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The clinical outcomes of percutaneous coronary intervention performed without pre-procedural aspirin.
J. Am. Coll. Cardiol.
PUBLISHED: 06-27-2013
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The purpose of this study was to examine the incidence and outcomes of percutaneous coronary intervention (PCI) performed in patients who had not received pre-procedural aspirin.
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Contemporary use of prasugrel in clinical practice: insights from the Blue Cross Blue Shield of Michigan Cardiovascular Consortium.
Circ Cardiovasc Qual Outcomes
PUBLISHED: 05-14-2013
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Prasugrel is a recently approved thienopyridine for use in patients with acute coronary syndromes undergoing percutaneous coronary intervention. There are no data on contemporary use of prasugrel in routine clinical practice.
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Outcome of percutaneous coronary intervention following recent surgery.
Am. J. Cardiol.
PUBLISHED: 05-12-2013
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Outcome data regarding postoperative acute coronary syndrome treated with percutaneous coronary intervention (PCI) are limited. The objective of this study was to determine clinical outcomes of patients undergoing PCI within 7 days after a surgical procedure. We assessed outcomes of 517 patients who underwent PCI within 7 days after a surgery across 44 hospitals from January 2010 to December 2011 from the Blue Cross Blue Shield of Michigan Cardiovascular Consortium registry. Patients with postoperative PCI were compared with all other patients with PCI using propensity-matched analysis. Of the 65,175 patients who underwent PCI within the study period, 517 patients had undergone surgery within the previous 7 days. In unadjusted analysis, patients with postsurgical PCI had higher in-hospital mortality (6.96% vs 1.33%), stroke (0.96% vs 0.26%), bleeding events (6.96% vs 2.6%), heart failure (6.96% vs 2.36%), and cardiogenic shock (7.16% vs 1.95%). After propensity matching, mortality remained higher in postsurgical patients (6.5% vs 3.96%, odds ratio 1.7 [1.1 to 2.6], p = 0.02). The odds of mortality were especially high among patients who would otherwise be considered low risk (<1% of predicted mortality in a nonsurgical setting) in whom a recent surgery was strongly associated with death (odds ratio 5.7, p = 0.02). In conclusion, PCI performed within 7 days after a surgical procedure is associated with an increased risk of early mortality. Although some of this increased risk is related to an adverse clinical profile, higher mortality is also observed in patients otherwise considered low risk for PCI.
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The association between patient race, treatment, and outcomes of patients undergoing contemporary percutaneous coronary intervention: insights from the Blue Cross Blue Shield of Michigan Cardiovascular Consortium (BMC2).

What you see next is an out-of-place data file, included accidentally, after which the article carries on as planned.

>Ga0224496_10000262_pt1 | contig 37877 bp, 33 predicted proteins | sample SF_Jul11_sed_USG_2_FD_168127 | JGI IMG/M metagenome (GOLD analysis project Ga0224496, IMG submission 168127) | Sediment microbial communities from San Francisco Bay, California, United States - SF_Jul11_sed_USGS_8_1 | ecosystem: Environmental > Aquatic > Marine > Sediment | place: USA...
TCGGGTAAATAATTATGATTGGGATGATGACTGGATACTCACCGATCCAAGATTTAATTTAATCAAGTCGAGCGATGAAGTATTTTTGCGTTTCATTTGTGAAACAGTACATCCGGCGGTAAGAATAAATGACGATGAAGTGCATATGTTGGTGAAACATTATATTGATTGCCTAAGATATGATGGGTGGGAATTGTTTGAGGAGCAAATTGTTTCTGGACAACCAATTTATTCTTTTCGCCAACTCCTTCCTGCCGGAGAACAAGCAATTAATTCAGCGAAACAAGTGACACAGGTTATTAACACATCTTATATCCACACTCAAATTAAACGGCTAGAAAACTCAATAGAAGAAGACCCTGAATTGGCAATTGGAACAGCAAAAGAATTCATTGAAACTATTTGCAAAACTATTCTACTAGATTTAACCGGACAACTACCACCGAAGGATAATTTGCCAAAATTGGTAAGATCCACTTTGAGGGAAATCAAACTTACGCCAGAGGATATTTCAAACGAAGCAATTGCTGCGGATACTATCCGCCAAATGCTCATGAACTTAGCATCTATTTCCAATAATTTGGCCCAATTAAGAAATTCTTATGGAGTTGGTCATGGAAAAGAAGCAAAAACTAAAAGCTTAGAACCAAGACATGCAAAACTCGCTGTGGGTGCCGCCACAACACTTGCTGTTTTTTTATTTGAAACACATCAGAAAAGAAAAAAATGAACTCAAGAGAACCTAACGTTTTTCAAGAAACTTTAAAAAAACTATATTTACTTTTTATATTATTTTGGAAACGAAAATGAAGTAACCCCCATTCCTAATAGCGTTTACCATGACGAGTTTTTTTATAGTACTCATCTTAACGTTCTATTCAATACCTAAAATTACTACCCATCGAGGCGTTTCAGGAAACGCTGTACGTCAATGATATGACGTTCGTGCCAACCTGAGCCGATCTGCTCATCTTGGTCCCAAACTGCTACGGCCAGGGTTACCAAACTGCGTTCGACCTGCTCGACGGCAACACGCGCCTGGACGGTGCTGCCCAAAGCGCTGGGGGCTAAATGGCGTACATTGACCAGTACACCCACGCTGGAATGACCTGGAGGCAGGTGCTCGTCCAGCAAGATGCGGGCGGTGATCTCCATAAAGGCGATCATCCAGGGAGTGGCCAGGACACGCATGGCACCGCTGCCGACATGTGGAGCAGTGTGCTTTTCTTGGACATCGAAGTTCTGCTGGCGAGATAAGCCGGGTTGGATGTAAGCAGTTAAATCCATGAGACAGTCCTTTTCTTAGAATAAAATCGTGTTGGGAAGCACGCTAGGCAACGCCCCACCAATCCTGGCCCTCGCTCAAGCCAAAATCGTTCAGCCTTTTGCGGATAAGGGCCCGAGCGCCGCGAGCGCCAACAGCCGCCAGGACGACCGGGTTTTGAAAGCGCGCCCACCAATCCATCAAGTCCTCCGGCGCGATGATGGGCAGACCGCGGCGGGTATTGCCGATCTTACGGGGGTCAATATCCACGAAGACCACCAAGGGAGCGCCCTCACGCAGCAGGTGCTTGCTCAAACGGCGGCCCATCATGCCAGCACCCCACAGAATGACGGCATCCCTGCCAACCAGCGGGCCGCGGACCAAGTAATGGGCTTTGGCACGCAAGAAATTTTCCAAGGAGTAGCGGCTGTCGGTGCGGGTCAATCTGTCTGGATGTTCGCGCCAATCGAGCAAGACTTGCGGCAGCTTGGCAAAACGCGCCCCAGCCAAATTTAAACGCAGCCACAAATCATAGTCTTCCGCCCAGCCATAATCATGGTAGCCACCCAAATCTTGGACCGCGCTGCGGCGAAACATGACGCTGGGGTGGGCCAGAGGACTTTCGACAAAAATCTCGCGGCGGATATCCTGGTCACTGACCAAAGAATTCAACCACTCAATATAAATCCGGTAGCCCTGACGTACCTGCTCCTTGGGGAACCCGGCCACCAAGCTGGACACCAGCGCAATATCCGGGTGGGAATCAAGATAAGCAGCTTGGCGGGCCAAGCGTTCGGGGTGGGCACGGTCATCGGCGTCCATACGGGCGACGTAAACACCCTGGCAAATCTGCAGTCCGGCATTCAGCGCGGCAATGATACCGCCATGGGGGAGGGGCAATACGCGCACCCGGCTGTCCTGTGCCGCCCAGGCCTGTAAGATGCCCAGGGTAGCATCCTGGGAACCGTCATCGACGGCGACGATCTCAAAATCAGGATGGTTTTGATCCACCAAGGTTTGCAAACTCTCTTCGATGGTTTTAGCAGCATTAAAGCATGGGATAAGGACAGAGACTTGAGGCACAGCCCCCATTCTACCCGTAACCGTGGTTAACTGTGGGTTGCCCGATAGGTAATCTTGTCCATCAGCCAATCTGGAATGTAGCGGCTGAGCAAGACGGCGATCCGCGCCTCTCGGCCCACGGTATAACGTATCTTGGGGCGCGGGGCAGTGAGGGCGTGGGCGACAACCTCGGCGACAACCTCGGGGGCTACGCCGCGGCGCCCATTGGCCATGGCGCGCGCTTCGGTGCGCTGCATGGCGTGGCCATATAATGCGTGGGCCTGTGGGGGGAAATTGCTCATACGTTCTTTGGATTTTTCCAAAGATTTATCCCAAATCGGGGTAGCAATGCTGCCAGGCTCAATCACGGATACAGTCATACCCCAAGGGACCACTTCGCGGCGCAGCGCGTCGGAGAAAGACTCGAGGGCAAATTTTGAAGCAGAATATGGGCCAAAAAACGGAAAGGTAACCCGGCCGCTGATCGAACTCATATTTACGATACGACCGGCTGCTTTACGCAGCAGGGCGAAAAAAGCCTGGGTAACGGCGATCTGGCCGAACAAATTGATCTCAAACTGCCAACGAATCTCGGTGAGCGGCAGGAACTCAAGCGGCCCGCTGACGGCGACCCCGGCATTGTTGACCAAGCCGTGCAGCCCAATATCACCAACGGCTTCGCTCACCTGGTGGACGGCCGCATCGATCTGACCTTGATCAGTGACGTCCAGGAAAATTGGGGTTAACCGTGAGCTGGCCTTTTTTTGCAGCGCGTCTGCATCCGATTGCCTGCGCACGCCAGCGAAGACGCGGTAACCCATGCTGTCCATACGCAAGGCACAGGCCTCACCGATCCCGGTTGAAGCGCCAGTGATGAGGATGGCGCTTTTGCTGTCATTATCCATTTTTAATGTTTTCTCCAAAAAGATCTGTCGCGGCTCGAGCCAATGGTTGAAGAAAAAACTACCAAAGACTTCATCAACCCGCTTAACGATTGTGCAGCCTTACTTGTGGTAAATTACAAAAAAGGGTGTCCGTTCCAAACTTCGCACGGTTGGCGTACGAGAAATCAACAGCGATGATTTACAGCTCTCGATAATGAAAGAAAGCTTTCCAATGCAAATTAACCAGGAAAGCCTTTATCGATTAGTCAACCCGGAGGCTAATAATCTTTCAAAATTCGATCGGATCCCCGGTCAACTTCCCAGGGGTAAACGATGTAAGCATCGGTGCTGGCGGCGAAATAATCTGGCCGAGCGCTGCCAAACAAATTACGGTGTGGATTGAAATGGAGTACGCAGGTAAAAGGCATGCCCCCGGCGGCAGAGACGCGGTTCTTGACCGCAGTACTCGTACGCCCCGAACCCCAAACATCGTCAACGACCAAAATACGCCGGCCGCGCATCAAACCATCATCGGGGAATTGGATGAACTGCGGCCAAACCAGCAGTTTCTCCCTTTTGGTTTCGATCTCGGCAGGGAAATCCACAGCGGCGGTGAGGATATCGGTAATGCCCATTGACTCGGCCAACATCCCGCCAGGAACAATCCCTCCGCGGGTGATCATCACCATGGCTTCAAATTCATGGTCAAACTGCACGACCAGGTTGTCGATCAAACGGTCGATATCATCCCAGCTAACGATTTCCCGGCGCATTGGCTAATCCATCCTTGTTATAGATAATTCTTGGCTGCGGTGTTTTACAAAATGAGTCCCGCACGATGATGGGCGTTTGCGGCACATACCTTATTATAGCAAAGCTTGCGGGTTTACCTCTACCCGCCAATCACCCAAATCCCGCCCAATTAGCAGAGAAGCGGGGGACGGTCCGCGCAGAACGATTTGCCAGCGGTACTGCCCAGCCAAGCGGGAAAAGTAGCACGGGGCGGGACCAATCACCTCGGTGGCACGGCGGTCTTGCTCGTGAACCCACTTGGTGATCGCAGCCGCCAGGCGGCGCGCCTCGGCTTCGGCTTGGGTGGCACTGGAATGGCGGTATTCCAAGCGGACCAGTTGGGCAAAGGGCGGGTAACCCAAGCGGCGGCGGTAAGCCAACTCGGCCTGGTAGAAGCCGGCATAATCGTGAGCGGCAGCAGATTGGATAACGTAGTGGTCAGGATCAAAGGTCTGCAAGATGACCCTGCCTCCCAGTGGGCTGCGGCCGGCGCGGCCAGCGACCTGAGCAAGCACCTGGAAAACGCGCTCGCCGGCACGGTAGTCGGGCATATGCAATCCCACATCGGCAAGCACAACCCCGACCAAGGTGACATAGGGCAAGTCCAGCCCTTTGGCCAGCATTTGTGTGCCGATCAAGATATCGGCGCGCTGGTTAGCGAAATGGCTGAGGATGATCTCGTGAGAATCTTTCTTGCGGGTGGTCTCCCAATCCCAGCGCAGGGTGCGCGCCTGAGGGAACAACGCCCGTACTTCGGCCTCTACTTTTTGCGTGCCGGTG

Am. Heart J.
PUBLISHED: 02-16-2013
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The aim of this study was to examine if racial disparities exist in the treatment and outcomes of patients undergoing contemporary percutaneous coronary intervention (PCI).
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A novel tool for reliable and accurate prediction of renal complications in patients undergoing percutaneous coronary intervention.
J. Am. Coll. Cardiol.
PUBLISHED: 01-15-2013
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The aim of the study was to develop and validate a tool for predicting risk of contrast-induced nephropathy (CIN) in patients undergoing contemporary percutaneous coronary intervention (PCI).
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The effect of left ventricular electrical delay on AV optimization for cardiac resynchronization therapy.
Heart Rhythm
PUBLISHED: 01-02-2013
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The role of atrioventricular optimization (AVO) for cardiac resynchronization therapy (CRT) is controversial. Identifying subgroups that benefit from optimization is important to improve CRT outcomes. Pacing at sites of late electrical activation, as assessed by the QLV interval, improves remodeling with CRT.
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Potential mechanisms underlying the effect of gender on response to cardiac resynchronization therapy: insights from the SMART-AV multicenter trial.
Heart Rhythm
PUBLISHED: 10-21-2011
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Recent studies demonstrate that women may respond more favorably to cardiac resynchronization therapy (CRT) than do men. The mechanisms remain unclear.
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The relationship between ventricular electrical delay and left ventricular remodelling with cardiac resynchronization therapy.
Eur. Heart J.
PUBLISHED: 08-29-2011